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The Causal Effect of Local Elections on Economic Growth - Using a Natural Experiment in Indonesia

Moricz, Sara LU (2012) NEKN01 20121
Department of Economics
Abstract
Does democracy increase economic growth? This thesis has narrowed down the question to empirically estimating the causal effect of local elections of district heads on economic growth in Indonesia by using a quasi-experimental research method, or “natural experiment” approach. In Indonesia the first elections of district heads were performed in a staggered manner, and decided such that the year of election is as good as exogenous, or random. Thus, the districts that held their first elections in 2005 can be compared with the districts that held their first elections in 2008 or later, which more specifically is performed by using difference-in-difference estimation. The research methodology is innovative and more reliable than previous... (More)
Does democracy increase economic growth? This thesis has narrowed down the question to empirically estimating the causal effect of local elections of district heads on economic growth in Indonesia by using a quasi-experimental research method, or “natural experiment” approach. In Indonesia the first elections of district heads were performed in a staggered manner, and decided such that the year of election is as good as exogenous, or random. Thus, the districts that held their first elections in 2005 can be compared with the districts that held their first elections in 2008 or later, which more specifically is performed by using difference-in-difference estimation. The research methodology is innovative and more reliable than previous attempts to capture the causal effect of democracy on growth. The empirical assessment indicates an insignificant effect of local elections on economic growth, except for a significant and positive effect of local elections on growth for the districts of the two more economically- advanced islands, Java and Bali. The main reason behind the insignificant result presented is thought to be heterogeneous effects, that districts react differently to local elections dependent on initial characteristics. However, a limitation is that the time horizon investigated is the effect on growth rates three to five years after elections. Hopefully the results can serve as a reference case for other developing countries, and guide ongoing reform initiatives in Indonesia. (Less)
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author
Moricz, Sara LU
supervisor
organization
course
NEKN01 20121
year
type
H1 - Master's Degree (One Year)
subject
keywords
democracy, local elections, growth, developing country, empirical
language
English
id
3052134
date added to LUP
2012-09-27 11:12:41
date last changed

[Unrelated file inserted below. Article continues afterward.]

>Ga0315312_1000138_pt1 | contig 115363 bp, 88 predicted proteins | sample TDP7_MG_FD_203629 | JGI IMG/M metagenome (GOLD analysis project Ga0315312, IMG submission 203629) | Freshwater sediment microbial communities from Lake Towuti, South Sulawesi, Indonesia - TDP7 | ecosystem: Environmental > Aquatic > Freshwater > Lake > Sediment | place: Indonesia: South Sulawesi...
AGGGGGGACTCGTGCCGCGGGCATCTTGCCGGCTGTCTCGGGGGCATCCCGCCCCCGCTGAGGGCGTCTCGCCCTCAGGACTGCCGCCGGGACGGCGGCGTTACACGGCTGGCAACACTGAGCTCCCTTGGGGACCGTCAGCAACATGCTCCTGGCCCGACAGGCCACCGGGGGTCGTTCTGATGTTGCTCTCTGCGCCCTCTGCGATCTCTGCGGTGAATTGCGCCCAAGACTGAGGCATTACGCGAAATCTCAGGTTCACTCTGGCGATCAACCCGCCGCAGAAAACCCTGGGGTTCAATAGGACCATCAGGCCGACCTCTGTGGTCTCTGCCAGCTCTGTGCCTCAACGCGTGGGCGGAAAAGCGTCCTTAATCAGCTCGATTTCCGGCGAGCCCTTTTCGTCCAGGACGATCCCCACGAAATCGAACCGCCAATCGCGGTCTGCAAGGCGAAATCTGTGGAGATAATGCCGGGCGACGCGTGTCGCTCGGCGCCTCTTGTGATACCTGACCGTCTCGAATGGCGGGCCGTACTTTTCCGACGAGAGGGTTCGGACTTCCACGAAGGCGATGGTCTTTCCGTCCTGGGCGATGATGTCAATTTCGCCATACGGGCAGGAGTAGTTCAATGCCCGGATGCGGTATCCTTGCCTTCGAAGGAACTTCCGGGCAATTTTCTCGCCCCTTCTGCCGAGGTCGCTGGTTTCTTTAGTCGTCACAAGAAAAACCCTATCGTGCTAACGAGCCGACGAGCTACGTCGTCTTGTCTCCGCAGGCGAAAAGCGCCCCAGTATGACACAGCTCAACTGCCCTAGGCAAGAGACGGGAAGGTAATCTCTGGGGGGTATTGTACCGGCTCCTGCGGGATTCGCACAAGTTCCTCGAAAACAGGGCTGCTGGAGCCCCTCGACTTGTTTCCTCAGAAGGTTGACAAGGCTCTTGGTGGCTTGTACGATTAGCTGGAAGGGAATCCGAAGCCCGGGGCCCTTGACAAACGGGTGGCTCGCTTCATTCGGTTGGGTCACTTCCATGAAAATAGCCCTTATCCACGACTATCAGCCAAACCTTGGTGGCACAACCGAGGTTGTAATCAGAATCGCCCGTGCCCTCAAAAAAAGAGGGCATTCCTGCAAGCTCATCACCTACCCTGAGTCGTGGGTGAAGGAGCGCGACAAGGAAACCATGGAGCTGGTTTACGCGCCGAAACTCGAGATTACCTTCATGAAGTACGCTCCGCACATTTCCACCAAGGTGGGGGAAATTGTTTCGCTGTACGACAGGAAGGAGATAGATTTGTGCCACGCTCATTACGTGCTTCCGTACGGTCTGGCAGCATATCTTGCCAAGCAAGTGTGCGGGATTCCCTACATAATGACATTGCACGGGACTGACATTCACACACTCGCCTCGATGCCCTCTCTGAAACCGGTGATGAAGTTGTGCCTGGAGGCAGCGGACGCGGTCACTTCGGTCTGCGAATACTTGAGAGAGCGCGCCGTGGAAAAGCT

2012-09-27 11:12:41
@misc{3052134,
  abstract     = {Does democracy increase economic growth? This thesis has narrowed down the question to empirically estimating the causal effect of local elections of district heads on economic growth in Indonesia by using a quasi-experimental research method, or “natural experiment” approach. In Indonesia the first elections of district heads were performed in a staggered manner, and decided such that the year of election is as good as exogenous, or random. Thus, the districts that held their first elections in 2005 can be compared with the districts that held their first elections in 2008 or later, which more specifically is performed by using difference-in-difference estimation. The research methodology is innovative and more reliable than previous attempts to capture the causal effect of democracy on growth. The empirical assessment indicates an insignificant effect of local elections on economic growth, except for a significant and positive effect of local elections on growth for the districts of the two more economically- advanced islands, Java and Bali. The main reason behind the insignificant result presented is thought to be heterogeneous effects, that districts react differently to local elections dependent on initial characteristics. However, a limitation is that the time horizon investigated is the effect on growth rates three to five years after elections. Hopefully the results can serve as a reference case for other developing countries, and guide ongoing reform initiatives in Indonesia.},
  author       = {Moricz, Sara},
  keyword      = {democracy,local elections,growth,developing country,empirical},
  language     = {eng},
  note         = {Student Paper},
  title        = {The Causal Effect of Local Elections on Economic Growth - Using a Natural Experiment in Indonesia},
  year         = {2012},
}